In 1970, Curt married Patti Fulmer. They moved to Memphis in 1972 and enjoyed thirty-six years together until her death in 2006. Curt spent twenty-six years employed with Shelby County Government, serving as Administrator of Pretrial Services, Deputy Director of the Division of Correction, and, the Administrator of the Probate Court Clerk’s Office. Curt also volunteered with Habitat for Humanity for more than twenty years where he supervised other volunteers. 

After Curt and Peggy married, it was necessary to combine their living situation, so they decided to renovate Curt’s house as it already had a woodworking shop and was much larger. Curt took on the job of remodeling. According to Peggy, “Curt and his crew did a beautiful job! I think the combining of our households prepared us for moving to Kirby Pines!”

After retirement in 2008, Peggy’s niece convinced her to try quilting. Neither had any experience and soon realized they needed to take a quilting course. “It was the best thing we ever did, especially since my niece said she did not even know how to read a ruler!” Peggy admits, “Quilting has turned into my passion and I spend many enjoyable hours making quilts.”

The Wilsons in 2008

Curt and Peggy chose to move to Kirby Pines because they have no children and knew they needed a plan for their future healthcare. “We realize that we moved in earlier than most residents, but I don’t understand why people wait so late to move here. Living at Kirby Pines is such an easy lifestyle. The residents here are so warm and welcoming and the staff does everything they can to make our lives easier. There are so many activities from which to choose.” Peggy has learned to play Mahjong, and bridge and is currently Secretary of the Advisory Committee. Curt’s hobbies include woodworking, gardening and tinkering with cars. He loves to tell everyone that Peggy’s sewing machine cost more than his (1977) Corvette!

Curt and Peggy are active members of Shady Grove Presbyterian Church. They walk regularly and you might see this delightful couple enjoying the beautiful grounds of Kirby Pines. 

Wrtten by Joan Dodson, Resident, Kirby Pines


Resident Spotlight: Betty Phillips, Ken Lewis, Lenora Smith & Jim Stafford

KIRBY PINES FABULOUS FOUR 

Thirty-eight years ago, the doors of Kirby Pines were opened to its first residents. Since then, thousands have made their home here. Four residents have agreed to share their experiences of living at Kirby Pines: 

BETTY PHILLIPS – Betty is the youngest of the group at age eighty-seven. Yet, she has lived here the longest – twenty-five years! Betty says that an offer for a free lunch resulted in her move to Kirby Pines on March 21, 1997, along with her husband John. 

After moving to Kirby Pines, Betty was a Wing Leader for five years. She soon became known for her baked “goodies”, especially peanut brittle. Caring for her husband John became a full time job until he passed away in 2016. She continues to frequently serve as a representative at the “Lighting of the Lake” ceremony.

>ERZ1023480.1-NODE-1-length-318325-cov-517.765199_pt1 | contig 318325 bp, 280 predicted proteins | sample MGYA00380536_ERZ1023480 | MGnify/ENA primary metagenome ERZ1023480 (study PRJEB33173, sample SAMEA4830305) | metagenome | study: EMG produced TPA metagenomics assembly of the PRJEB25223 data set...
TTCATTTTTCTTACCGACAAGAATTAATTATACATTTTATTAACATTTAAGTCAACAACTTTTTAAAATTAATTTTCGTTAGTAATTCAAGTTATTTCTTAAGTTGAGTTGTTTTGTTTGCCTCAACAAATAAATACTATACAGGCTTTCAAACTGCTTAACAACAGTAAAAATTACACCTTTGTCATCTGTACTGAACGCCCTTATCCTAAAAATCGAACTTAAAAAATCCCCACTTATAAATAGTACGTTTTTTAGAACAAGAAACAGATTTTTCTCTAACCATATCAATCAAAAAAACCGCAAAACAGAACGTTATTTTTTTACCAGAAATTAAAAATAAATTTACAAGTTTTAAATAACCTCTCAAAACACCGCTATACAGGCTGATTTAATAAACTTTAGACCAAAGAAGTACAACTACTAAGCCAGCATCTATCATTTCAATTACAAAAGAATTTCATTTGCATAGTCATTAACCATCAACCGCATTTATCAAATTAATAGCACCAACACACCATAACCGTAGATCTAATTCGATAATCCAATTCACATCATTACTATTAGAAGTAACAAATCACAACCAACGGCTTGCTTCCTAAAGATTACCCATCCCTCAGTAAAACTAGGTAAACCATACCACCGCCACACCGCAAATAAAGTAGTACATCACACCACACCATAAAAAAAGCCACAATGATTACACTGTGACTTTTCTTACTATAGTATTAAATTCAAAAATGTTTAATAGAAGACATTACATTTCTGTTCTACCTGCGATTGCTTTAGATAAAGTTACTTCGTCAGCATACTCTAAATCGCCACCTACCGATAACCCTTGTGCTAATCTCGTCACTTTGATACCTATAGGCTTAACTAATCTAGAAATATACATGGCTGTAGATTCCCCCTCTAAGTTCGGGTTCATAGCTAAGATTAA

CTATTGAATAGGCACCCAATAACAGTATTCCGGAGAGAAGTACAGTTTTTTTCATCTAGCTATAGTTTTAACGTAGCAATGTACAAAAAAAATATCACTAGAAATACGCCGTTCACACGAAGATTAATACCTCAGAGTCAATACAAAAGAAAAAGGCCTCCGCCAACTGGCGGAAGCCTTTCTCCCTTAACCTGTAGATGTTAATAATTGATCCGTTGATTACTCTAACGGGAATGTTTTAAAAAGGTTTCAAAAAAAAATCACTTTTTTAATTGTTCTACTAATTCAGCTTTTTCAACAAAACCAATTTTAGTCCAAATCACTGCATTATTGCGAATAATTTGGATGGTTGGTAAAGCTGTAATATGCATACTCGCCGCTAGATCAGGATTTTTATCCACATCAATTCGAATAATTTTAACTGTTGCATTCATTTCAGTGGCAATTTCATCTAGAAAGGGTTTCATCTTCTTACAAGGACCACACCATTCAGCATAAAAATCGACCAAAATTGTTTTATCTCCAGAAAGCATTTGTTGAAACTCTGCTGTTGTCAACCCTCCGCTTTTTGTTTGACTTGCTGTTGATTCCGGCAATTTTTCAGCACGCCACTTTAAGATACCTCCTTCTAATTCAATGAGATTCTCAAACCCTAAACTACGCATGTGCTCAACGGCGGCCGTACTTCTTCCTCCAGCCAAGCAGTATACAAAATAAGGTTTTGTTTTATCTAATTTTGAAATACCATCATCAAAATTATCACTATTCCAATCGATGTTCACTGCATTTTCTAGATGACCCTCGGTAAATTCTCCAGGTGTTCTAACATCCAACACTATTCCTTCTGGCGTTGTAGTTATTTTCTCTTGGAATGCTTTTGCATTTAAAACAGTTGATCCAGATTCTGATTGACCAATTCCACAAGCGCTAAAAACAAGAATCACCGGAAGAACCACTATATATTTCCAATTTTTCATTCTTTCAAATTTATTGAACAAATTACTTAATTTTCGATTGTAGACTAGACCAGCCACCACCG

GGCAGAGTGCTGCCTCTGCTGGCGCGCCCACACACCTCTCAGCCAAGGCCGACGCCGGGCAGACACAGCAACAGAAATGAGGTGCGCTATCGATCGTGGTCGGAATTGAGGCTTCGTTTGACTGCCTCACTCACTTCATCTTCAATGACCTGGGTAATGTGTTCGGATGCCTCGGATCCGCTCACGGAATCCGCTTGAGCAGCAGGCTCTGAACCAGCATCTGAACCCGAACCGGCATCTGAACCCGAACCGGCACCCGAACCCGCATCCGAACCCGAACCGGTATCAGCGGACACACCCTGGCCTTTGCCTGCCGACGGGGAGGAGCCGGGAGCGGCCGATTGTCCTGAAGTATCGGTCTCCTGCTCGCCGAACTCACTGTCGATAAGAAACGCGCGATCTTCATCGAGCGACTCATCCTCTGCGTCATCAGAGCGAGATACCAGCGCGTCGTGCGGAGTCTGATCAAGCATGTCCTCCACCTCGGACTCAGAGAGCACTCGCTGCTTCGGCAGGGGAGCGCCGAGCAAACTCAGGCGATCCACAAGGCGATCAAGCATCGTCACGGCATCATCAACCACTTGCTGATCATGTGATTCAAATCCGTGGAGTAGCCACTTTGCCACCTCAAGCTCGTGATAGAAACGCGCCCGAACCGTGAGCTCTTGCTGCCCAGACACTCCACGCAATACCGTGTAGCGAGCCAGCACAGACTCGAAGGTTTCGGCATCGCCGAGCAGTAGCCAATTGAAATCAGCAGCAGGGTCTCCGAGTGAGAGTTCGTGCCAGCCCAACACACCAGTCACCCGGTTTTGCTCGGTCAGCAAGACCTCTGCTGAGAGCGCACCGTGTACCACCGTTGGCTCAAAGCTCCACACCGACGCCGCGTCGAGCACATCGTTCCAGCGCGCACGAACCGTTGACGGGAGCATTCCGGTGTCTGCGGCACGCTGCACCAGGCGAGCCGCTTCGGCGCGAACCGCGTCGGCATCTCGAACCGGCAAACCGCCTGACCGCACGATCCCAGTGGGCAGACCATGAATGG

According to Betty, Kirby Pines was quite different when she and John moved in. Structurally, she remembers when the second floor of the main building was completed. She was the first person to descend the beautiful winding staircase that adorns the lobby. A picture of the event remains on the “King and Queen’s” table. According to Betty, “everything has continued to grow and improve to make this a better and more beautiful place to live”.
Today, Betty is thankful for her daughter, Sandy, and the employees of Caring In Place and Environmental Services for helping her remain in her apartment. “Kirby Pines is my home” states Betty, “and the people here are like my family”.

KEN LEWIS – According to Ken, “In 2007, as I was leaving my house, I noticed the grass had gotten tall, the weeds were having a holiday, and, the leaves had made my gutters their permanent home”. Ken realized he needed to get away from all these responsibilities. After researching a place to live, he decided that Kirby Pines was THE MOST. He moved in March 2008. 

Since moving to Kirby Pines, Ken has been “a cog in the wheel that keeps everything turning”. Perhaps, he is best known for the many times he has been “married” since moving to Kirby Pines. Being active in our Ham’ateur Club, Ken has been the groom in three mock weddings. When asked if he would like to marry again, his answer was “I don’t think so. They can’t find a woman who wants to marry a 99 year-old man!” 

Seriously, Ken has served us well in his thirteen years at Kirby Pines. He has been a member of the Advisory Committee, President of the Resident’s Association, and, was elected as King for one year. Line dancing, golfing and many activities are no longer possible. He currently attends the Men’s Christian Fellowship and keeps us all smiling with his wonderful sense of humor. 

LENORA VINER SMITH – Twenty-two years ago, at age seventy-two, Lenora made the decision to move to Kirby Pines to relieve her family of decisions later on. Always one who loved working in the soil, and moving from a home that had won many “Yard of the Month” awards, Lenora brought her gardening talents to help the beautiful sixty acres at Kirby Pines. On good weather days, one can find Lenora on her knees “playing” in her yard. “This is my therapy”, says Lenora. “I smile”, she recalls, “remembering the many times I have been on the ground pulling weeds and people driving by have rushed to help me, thinking I had fallen”. Recently, she was in the yard when the sprinklers came on. “They completely drenched me before I could get in the house. I now know the sprinkler schedule”! 

With only a small piece of land to care for, Lenora volunteered many hours and participated in many activities such as Line Dancing, Marketing events, the Blossom Shop and as a greeter for entertainment venues in the PAC. She was Queen for one year. She utilizes the Oasis and walks daily.